Activity: Chores for Children

Engage & include children with what you are doing as an adult so you can see where your children are in their understanding & development.

Virtual Story Time

Whether it is virtual story time, an online reading challenge for your children, or imagine a story with your LEGO, the Hawaii State Public

Emotions and Parenting on Sesame Street

Ever want to talk to your children about feelings and emotions but you wanted to get some help?

Kamehameha Schools: ‘Ohana Activities

ʻOhana Engagement resources designed to strengthen the ʻOhana and ʻOhana Engagement Professional. OHAna Resources – activities to help the ʻohana flourish

Values of Aloha

The following Aloha Values helps us to understand Aloha with greater depth, so we can practice Aloha more where it matters most, in our homes.

Akahai - Kindness

Akahai is translated as kindness and should be expressed with tenderness. Aloha starts with tenderness, forgiveness, and acceptance for yourself and others. Whether you are experiencing good times or challenges, approach your interactions with akahai for yourself and others and see how it builds aloha around you.

Lōkahi - Unity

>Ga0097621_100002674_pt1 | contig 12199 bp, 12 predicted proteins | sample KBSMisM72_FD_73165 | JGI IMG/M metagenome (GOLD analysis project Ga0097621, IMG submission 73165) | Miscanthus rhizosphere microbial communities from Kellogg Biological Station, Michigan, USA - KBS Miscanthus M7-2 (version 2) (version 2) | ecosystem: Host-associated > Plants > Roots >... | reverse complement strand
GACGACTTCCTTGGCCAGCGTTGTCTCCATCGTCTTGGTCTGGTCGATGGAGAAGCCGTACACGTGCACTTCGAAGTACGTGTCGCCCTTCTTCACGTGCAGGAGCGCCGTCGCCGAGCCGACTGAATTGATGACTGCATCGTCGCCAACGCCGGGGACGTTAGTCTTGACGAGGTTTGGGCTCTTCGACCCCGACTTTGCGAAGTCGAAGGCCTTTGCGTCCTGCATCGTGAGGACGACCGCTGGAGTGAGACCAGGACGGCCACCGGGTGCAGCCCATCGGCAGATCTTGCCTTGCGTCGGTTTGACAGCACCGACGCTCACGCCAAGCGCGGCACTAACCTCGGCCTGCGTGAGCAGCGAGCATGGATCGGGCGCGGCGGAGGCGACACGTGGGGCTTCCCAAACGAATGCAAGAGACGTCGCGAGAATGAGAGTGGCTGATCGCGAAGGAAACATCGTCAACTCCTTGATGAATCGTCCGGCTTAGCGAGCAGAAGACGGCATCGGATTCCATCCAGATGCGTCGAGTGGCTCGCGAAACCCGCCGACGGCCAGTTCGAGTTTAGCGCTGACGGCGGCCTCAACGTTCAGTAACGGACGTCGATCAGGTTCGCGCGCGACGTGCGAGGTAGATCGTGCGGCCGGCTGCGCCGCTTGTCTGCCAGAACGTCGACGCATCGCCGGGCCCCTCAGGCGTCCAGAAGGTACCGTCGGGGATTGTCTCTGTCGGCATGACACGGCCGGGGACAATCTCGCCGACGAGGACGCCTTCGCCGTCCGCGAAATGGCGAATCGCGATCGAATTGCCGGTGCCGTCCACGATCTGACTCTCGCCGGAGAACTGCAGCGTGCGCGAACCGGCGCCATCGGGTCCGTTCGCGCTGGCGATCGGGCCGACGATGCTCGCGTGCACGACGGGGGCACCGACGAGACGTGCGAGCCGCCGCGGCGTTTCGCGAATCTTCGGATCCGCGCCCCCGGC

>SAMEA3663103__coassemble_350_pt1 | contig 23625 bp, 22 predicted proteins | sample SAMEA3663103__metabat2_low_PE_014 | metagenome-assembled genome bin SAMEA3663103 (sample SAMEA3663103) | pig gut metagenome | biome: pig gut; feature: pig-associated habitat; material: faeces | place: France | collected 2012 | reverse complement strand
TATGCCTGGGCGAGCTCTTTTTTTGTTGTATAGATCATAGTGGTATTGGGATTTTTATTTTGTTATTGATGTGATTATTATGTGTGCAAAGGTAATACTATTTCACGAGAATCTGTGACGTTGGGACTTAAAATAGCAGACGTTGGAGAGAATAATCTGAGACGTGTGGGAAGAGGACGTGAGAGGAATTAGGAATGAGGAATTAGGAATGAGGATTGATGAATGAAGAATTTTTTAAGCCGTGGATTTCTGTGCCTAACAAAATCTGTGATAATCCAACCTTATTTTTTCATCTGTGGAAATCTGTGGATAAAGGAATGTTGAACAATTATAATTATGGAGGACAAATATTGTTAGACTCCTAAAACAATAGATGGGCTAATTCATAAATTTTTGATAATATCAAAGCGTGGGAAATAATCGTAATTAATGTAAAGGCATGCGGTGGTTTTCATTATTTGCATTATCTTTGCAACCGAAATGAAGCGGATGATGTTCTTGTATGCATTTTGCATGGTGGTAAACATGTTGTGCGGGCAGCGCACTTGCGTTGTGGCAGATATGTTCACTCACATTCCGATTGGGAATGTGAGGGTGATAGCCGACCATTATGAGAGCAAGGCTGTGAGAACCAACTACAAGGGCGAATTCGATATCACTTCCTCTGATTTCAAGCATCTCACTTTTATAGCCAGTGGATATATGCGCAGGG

Lōkahi, often translated as unity and expressed with a feeling of harmony, helps us understand that all of us are part of a life force that is unbroken, even when some of us feel separated from the group. With lōkahi, we support and accept each other in acknowledgement of this unbrokenness and work together in love.

ʻOluʻolu - Agreeable

ʻOluʻolu, often translated as agreeable and expressed with feelings of pleasantness, is intended to remind us not to be argumentative or pessimistic. 'Olu'olu reminds us that even if we differ, we can express differences in encouraging and kind ways.

Ha'aha'a - Humility

Haʻahaʻa translated as humility and expressed with a feeling of modesty, asks us to empty ourselves of judgment for others. Ha'aha'a means to be open to learning, growing and receiving new information. Rooted in willingness to accept new things, haʻahaʻa helps us to remember that we can grow and so can others around us.

Ahonui - Patience

Ahonui, translated as patience, should be applied with perseverance. Ahonui with perseverance means we are waiting for the right time to speak, act, or think. Children and families thrive when ahonui is present for it allows everyone a chance to grow, learn and fail in a loving and caring environment.

Learn About Our Partners